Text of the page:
Source: The Economist
The economies of non-democratic countries have been growing twice as fast as countries with democracies, according to official gross domestic product figures, since 2002. But new research using satellite imagery reveals that non-democratic regimes exaggerate annual GDP growth by approximately 35%.
Assistant professor Luis Martinez, from the University of Chicago, used satellite imagery to determine the brightness of a country’s lights at night, which strongly correlates with economic activity. In growing economies, more areas are lit up over time, whereas regions of conflict are darker, according to the IMF. Martinez found that even with the same amount of night-time light growth, autocracies reported higher GDP than democracies.
On average, autocratic countries reported GDP growth of 147%. But satellite data puts that GDP growth closer to 76%. Further research shows that differences between reported numbers and satellite data were more prevalent in more-easily manipulated figures like investment and government spending.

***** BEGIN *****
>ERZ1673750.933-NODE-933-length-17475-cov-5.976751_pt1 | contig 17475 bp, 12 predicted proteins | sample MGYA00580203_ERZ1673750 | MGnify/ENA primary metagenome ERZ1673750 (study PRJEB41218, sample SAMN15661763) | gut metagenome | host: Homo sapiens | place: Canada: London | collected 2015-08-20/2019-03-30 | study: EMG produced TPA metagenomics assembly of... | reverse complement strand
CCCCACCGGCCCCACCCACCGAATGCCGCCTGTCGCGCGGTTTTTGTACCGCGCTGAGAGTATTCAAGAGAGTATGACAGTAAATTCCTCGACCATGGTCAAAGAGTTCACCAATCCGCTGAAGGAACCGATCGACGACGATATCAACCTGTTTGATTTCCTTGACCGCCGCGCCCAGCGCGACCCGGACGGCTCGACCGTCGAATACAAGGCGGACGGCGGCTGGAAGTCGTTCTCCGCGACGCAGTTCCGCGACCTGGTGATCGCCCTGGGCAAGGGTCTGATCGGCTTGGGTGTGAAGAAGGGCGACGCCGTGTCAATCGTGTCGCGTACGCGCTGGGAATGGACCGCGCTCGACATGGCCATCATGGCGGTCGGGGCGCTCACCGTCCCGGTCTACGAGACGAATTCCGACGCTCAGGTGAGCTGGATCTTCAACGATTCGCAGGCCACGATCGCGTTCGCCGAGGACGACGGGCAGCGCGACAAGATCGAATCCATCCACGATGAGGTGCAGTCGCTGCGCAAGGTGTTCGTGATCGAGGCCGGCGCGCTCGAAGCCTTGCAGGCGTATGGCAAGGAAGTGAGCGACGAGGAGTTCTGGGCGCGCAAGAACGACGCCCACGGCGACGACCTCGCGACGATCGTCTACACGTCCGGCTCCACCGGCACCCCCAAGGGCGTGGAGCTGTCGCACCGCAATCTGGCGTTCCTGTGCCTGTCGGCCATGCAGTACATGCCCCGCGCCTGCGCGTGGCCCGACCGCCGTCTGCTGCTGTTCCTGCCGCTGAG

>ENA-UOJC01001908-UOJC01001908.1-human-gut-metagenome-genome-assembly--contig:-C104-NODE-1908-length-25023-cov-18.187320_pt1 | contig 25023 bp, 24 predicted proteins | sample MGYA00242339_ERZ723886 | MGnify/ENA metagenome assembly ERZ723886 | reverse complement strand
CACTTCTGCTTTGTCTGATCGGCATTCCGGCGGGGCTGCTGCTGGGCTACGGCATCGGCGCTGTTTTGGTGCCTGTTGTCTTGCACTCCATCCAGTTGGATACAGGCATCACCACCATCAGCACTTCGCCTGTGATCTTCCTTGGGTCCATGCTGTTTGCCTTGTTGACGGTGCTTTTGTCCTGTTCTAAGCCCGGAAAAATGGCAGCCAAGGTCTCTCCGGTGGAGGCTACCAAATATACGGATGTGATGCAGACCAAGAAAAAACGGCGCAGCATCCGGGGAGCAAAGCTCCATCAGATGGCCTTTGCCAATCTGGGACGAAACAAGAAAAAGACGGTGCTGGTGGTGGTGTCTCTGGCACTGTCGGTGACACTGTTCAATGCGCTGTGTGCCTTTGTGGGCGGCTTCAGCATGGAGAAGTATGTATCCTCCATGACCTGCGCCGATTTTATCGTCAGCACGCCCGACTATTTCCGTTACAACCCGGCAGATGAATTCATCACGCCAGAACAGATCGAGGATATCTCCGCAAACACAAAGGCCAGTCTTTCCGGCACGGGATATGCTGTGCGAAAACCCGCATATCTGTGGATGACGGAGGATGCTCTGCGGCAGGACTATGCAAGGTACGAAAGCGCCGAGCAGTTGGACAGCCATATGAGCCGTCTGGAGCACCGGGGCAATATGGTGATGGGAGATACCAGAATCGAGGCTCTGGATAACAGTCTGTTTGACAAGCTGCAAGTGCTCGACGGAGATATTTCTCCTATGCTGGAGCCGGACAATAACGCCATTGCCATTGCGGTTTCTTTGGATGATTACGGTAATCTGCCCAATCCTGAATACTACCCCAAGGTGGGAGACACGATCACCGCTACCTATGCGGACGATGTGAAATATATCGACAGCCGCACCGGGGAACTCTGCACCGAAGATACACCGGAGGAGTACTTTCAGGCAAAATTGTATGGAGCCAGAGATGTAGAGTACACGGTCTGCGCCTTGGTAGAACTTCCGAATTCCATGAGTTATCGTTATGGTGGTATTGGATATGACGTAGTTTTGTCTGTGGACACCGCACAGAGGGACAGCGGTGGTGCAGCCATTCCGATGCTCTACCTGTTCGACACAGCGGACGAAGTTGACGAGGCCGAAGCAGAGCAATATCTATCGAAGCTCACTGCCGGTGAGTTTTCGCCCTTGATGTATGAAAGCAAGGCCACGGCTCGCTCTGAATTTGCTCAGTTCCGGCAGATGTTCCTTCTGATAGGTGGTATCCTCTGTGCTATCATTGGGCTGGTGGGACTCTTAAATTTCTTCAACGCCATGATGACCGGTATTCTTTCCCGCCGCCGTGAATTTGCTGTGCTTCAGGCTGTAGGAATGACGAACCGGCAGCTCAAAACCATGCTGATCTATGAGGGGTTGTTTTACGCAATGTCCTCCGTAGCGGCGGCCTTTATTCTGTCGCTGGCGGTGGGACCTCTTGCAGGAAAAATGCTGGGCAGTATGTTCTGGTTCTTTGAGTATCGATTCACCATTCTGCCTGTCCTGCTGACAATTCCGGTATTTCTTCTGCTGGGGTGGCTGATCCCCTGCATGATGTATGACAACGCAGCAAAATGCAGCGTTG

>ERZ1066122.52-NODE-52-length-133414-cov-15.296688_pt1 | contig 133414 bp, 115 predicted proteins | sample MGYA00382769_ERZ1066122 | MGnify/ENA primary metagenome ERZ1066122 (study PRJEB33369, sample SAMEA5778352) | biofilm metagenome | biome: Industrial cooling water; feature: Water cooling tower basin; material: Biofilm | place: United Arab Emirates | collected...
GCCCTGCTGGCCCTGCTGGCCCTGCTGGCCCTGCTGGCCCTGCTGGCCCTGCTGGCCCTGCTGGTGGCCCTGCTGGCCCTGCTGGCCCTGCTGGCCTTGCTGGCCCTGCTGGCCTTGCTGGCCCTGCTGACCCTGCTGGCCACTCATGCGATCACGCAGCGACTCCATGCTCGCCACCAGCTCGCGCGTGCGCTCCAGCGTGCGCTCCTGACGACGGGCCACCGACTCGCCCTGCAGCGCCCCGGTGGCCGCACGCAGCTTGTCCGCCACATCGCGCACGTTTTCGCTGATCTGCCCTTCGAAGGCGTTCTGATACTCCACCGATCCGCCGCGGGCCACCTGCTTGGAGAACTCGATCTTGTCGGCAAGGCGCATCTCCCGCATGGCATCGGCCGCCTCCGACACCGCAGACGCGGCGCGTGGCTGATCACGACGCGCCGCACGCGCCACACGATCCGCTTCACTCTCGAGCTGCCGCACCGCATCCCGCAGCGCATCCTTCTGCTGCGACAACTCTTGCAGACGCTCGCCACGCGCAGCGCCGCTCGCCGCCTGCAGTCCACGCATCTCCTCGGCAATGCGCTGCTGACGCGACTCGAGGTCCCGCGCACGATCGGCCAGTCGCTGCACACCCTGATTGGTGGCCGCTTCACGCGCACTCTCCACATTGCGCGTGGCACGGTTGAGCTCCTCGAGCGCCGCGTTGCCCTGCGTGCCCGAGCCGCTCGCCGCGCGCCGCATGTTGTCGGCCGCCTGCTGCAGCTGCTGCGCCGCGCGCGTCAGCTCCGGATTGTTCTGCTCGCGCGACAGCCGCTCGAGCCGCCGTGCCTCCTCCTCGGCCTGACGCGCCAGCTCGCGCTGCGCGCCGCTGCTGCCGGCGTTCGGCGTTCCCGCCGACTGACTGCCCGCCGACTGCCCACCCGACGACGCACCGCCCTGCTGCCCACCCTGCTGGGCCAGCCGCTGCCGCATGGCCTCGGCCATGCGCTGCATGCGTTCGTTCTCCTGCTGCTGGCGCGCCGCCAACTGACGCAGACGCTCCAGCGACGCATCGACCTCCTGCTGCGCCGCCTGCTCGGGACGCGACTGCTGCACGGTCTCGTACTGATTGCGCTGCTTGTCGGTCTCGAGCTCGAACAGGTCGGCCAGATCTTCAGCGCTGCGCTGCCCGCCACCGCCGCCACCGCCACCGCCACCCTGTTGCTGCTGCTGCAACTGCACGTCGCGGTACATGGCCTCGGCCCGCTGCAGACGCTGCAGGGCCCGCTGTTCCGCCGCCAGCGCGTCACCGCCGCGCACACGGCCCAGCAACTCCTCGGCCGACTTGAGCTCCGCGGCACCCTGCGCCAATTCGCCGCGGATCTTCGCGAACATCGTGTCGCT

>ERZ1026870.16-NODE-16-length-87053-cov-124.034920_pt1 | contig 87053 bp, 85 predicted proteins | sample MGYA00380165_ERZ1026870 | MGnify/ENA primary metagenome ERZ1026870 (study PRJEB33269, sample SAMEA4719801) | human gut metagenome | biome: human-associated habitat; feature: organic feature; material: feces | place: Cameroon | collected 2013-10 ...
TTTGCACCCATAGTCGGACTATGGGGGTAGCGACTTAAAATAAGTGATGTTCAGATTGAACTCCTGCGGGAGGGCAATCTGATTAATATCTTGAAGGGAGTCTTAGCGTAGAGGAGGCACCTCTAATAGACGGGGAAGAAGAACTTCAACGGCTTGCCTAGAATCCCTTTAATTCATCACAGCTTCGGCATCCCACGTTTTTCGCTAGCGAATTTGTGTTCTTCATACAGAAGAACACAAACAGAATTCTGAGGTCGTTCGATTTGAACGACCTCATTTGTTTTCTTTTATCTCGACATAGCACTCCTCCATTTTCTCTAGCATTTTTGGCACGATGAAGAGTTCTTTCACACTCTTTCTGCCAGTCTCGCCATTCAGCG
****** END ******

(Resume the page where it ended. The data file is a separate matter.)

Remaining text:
Only five democratic countries appeared on the list of the 20-fastest growing economies between 1992 and 2013, according to official numbers.
“If we rely only on the self-reported data, we’d conclude that autocracies are dramatically outperforming democracies economically,” said Martinez in an interview. “But when you adjust the data based on my model, you get a much more nuanced picture: Democratic countries actually account for 10 of the 20 fastest-growing economies.”